the Little Red Reviewer

Posts Tagged ‘pulp fiction

In 1932, Edgar Rice Burroughs wrote the first of what would be five Venus novels, starring Carson Napier.  Napier had thought he was navigating towards Mars, but one wrong calculation took him to Venus!  Called Amtor by the natives, the planet is covered in a thick cloud cover. Napier’s adventures on Venus include earning the love of Princess Duare, piracy, getting involved in politics, rescuing people, dealing with classism, daring escapes, and generally having as many adventures as can possibly be crammed into a sword and planet pulp novel.

There were only five Carson of Venus novels. . .   until now!

 

The Edgar Rice Burroughs Universe is relaunching the Carson of Venus series!  The pulping characters from yesteryear, written , well, today!   Carson of Venus: The Edge of All Worlds by Matt Betts will be available this spring.

I realize this isn’t strictly Vintage Science Fiction, since Betts’ book is being published now. But? I was SO CURIOUS to know how and why Betts wrote this! And how in the heck would a contemporary writer write in the style of pulp fiction from the 1930s and 1940’s?   So, like any good blogger, I asked him.  You can learn more about Matt Betts at his website, or by following him on twitter @Betts_Matt. Check out all the Edgar Rice Burroughs Universe books and comics here.

Wanna know if you need to read the original Carson of Venus stories to enjoy this new one?  Wanna know about Betts’ adventures in writing canon in someone else’s world?  What about the stickier issues of modernizing pulp fiction?  Of course you want to know! read on!

Little Red Reviewer: Who is Carson of Venus, and how did you get involved with writing in the Edgar Rice Burroughs Universe?

Matt Betts: Carson Napier is a character created by Edgar Rice Burroughs for a series of novels that were first published in 1932. Burroughs originally wrote four novels and a novella with the character, and started another book but abandoned it with the outbreak of World War II, when he became a war correspondent.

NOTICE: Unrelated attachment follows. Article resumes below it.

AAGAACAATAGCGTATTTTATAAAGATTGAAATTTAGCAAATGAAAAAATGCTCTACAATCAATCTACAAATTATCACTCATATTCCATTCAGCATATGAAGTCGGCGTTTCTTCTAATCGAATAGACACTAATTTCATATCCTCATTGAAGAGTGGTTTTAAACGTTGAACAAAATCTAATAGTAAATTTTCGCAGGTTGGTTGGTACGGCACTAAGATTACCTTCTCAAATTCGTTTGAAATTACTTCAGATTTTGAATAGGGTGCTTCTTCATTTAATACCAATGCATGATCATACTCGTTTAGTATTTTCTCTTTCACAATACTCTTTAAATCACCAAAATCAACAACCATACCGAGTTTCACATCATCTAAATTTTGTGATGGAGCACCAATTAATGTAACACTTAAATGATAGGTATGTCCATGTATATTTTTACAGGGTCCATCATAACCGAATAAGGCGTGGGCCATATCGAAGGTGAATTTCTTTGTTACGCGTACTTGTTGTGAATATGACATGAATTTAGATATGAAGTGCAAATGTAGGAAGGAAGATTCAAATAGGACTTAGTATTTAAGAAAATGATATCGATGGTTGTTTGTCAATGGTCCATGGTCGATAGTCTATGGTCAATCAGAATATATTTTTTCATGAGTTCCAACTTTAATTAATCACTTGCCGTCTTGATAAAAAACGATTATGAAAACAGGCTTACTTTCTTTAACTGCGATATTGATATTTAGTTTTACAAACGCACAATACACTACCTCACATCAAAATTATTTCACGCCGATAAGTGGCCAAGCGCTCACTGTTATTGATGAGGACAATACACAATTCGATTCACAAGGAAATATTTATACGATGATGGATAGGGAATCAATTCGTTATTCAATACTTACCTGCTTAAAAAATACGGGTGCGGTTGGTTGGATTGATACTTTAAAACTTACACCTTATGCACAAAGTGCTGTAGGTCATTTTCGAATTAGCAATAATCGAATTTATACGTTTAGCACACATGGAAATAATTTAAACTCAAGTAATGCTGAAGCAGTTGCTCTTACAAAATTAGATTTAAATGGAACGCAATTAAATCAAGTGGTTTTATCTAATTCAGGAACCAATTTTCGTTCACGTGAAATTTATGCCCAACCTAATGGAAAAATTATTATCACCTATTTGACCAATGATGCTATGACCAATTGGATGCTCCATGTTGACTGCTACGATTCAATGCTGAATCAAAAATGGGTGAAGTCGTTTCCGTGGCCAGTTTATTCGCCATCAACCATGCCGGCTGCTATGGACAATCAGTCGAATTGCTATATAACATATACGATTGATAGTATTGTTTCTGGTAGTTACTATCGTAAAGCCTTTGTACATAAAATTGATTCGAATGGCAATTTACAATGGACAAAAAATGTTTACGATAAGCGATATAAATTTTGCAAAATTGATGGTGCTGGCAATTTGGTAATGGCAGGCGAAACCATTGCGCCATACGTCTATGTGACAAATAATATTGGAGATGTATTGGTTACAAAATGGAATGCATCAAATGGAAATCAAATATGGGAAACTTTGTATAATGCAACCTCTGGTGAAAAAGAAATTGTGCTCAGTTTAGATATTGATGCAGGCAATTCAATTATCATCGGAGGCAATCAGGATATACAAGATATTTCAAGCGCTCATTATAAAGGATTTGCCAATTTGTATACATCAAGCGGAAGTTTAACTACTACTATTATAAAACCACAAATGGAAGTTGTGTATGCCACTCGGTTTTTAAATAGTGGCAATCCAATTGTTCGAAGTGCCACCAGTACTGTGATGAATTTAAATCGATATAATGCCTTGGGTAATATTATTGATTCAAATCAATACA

Carson is an earth man that built a rocket to fly to Mars. Unfortunately, he miscalculated one vital factor, which throws him off course and eventually lands him on Venus, or Amtor as the inhabitants call it. Carson is a little different from other pulp heroes of the time in that he isn’t infallible, and is a little more thoughtful in his plans.

I got involved through the new Director of Publications, Christopher Paul Carey. I’d submitted some work to him when he was with another company, and he remembered my writing. When he was hired on at ERB, Inc., he contacted me and discussed his ideas to continue some of Burroughs’ stories. This was exciting enough, but the plan was to make these canonical additions to Burroughs’ series. The idea of being part of these worlds was really too interesting to pass up. We discussed how the series would start and decided Carson would be a wonderful launch for the new series he had planned.

LRR: What went through your head, as you started reading ERB’s original Carson of Venus books, and comparing his writing style to yours?

MB: It was daunting to be sure. I mean it’s one thing to say I’d love to write a Edgar Rice Burroughs book, but sitting down to actually do it is a whole other matter. There’s a lot of expectation riding on new work in an established series by a pulp legend.

Reading ERB’s work was a big part of preparing to write the book. I read the Carson books first, of course, to get a feel for the series and the characters, but I also read most of the John Carter of Mars books and a few others to really get Burroughs’ style. After that, I read the Venus books again (and again.) While they didn’t ask me to emulate Burroughs exactly in my book, I did have a few directives from ERB, Inc. that included sticking to Burroughs’ point of view for the series, keeping to their spirit, and his storytelling conventions.

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some of the books reviewed here were free ARCs supplied by publishers/authors/other groups. Some of the books here I got from the library. the rest I *gasp!* actually paid for. I'll do my best to let you know what's what.